Summary and Price Action Rundown
Global risk assets were mixed overnight and investor sentiment remains fragile as the continued resurgence in US coronavirus cases clouds recovery hopes, while the Fed’s conservative stress test results added to the headwinds on bank shares. S&P 500 futures point to a 0.3% higher open after the index sank 2.4% on Friday to close a choppy week on a downbeat note, taking its week-to-date loss to 2.9%, month-to-date decline to 1.2% and year-to-date downside to 6.9%. After their steep rally from the April trough, US stocks have struggled for direction over recent weeks as concerns over resurgent coronavirus cases in various hotspots in the US and overseas dampen optimism. Equities in the EU are modestly higher while Asian stocks were mostly lower overnight. The dollar is slightly weaker while longer-dated Treasury yields flat, with the 10-year yield at 0.64%. Brent crude prices are holding above $41 per barrel as ongoing supply cuts provide support despite dimming recovery hopes.
US Bank Stocks in Focus Ahead of Dividend Announcements
Shares of major US financial institutions are attempting to rally in pre-market trading after posting sharp losses on Friday as conservative Fed stress test results limited dividend payouts, while sinking interest rates and a deteriorating growth outlook compounded the pressure. Last week, the Federal Reserve released its assessment of the cohort of 33 of the largest banks in the United States with a positive outlook, with all passing their stress tests. “The banking system has been a source of strength during this crisis, and the results of our sensitivity analyses show that our banks can remain strong in the face of even the harshest shocks,” said Fed Vice Chair Randal Quarles. Despite the banks’ ability to pass loan loss provisions, the central bank said it would impose dividend caps and a restriction on share buybacks in the third quarter of this year to “ensure large banks remain resilient despite the economic uncertainty from the coronavirus event,” disappointing some investors. In its summary of the coronavirus sensitivity analyses, the Fed said third-quarter dividend payments could “not exceed an amount equal to the average of the firm’s net income for the four preceding calendar quarters.” The Board is also requiring banks to re-evaluate their longer-term capital plans. Analysts estimate the new formula would affect Wells Fargo’s third quarter dividend, and then Goldman Sachs’s fourth quarter dividend payments so it can have a ‘stress capital buffer’ when new requirements commence in October. At the Fed’s request, individual banks had held off announcing their dividend plans until today. The selloff in US financials was pronounced on Friday, with an index of major bank stocks down 6.4%, as many investors who prioritized the banks’ premium dividends as their greatest appeal exit their positions.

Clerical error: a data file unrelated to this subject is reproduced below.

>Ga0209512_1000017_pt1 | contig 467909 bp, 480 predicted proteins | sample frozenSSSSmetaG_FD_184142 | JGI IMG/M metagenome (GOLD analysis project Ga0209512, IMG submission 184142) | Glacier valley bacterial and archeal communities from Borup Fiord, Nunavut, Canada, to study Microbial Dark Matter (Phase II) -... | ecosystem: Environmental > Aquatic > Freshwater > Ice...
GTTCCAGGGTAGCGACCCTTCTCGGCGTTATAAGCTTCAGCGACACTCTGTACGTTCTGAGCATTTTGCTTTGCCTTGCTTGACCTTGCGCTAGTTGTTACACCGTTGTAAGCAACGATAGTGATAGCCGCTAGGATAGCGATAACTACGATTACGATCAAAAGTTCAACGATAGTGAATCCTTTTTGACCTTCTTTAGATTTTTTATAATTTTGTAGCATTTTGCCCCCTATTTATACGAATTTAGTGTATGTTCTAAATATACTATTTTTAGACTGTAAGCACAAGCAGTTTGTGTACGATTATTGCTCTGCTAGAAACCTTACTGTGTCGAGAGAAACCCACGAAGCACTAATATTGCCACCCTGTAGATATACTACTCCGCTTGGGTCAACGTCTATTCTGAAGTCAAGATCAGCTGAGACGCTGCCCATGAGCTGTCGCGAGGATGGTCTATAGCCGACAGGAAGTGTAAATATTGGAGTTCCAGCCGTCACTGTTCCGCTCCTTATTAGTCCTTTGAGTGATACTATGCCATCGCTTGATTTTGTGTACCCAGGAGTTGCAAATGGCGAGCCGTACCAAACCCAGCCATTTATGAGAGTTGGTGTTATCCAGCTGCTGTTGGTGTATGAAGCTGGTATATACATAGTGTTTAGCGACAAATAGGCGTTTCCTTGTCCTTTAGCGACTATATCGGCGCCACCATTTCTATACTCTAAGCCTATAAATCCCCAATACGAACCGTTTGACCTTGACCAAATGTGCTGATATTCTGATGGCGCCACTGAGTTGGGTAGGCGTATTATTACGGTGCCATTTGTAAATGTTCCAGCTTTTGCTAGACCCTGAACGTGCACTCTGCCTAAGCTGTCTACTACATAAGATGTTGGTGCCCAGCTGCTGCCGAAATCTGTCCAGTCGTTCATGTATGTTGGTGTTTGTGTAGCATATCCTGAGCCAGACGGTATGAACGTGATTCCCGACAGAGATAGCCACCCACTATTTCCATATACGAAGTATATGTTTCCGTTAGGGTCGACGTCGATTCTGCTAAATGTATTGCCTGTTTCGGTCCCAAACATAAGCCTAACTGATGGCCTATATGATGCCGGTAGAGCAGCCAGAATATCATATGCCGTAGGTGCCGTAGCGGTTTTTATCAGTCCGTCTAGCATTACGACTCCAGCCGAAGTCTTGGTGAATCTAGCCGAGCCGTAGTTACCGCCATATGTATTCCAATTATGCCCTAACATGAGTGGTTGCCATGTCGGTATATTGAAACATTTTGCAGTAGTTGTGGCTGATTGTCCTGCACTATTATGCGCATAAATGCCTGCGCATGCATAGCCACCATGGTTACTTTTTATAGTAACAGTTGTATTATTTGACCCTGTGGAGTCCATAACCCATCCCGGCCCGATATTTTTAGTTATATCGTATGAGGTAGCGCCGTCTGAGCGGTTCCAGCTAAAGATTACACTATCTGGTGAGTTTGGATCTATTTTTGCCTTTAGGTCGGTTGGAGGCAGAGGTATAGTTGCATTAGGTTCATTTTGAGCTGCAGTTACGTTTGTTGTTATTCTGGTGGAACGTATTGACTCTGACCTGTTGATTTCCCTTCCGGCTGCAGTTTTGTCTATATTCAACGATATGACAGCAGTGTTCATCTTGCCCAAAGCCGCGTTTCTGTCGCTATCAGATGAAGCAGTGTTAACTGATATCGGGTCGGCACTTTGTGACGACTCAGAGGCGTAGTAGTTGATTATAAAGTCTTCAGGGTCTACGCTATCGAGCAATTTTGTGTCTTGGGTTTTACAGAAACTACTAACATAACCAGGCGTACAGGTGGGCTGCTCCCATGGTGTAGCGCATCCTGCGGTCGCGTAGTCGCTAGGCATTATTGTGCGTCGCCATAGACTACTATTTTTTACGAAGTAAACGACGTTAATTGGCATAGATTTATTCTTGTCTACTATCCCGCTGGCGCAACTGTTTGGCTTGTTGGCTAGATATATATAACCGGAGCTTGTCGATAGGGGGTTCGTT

Worsening Coronavirus Data Puts US Growth Outlook in Focus
Investors are awaiting Thursday’s release of June nonfarm payroll data after last week’s US economic data continued to suggest a recovery trajectory, though reversals in economic reopening are dampening optimism. Last week’s reading of US personal income for May dropped 4.2%, reversing last month’s 10.8% gain but beating consensus estimates of -6.0%. The drop was the largest since January 2013 and was mainly the result of the decrease in government social benefits as pandemic response payments from federal economic recovery programs declined from April. Meanwhile, personal spending shot up a record-high 8.2% month-over-month, slightly below estimates of 9% but reversing April’s record drop of 12.6%. For context, May data has been noisy but better than expected for key gauges such as nonfarm payrolls, retail sales, and durable goods orders, though weekly jobless figures remained worryingly high. On Thursday, US nonfarm payrolls for June will be released after the US economy unexpectedly added 2.5 million jobs in May, the most on record, beating expectations of an additional 8 million job losses after a record high of 20.7 million in April. Estimates are for the June reading to feature 3 million new jobs and a decline in the unemployment rate from 13.3% to 12.5%. The backdrop to this positive news, however, is a progressive rollback in US economic reopening measures amid spiking Covid-19 cases in various hotspots.
Boeing Up on Max News –Dow futures are being supported this morning by a pre-market rally in Boeing stock following reports that the US government is greenlighting 737 Max test flights.
Social Media Pressured Over Content – More companies are announcing an advertising hiatus on Facebook, citing hate speech and divisive content on the platform. Starbucks, PepsiCo, and Diageo are among the latest to temporarily pull their advertising. Unilever, the consumer goods giant, said on Friday that it will halt US advertising on Facebook and Twitter for at least the remainder of the year, following the likes of Verizon, Patagonia, and North Face. Unilever is one of the largest advertisers in the world, spending $42.3 million on Facebook ads alone last year. Shares of Facebook and Twitter fell 8.3% and 7.4%, respectively, on Friday following the news and are 4.4% and 3.2% lower in pre-market trading this morning.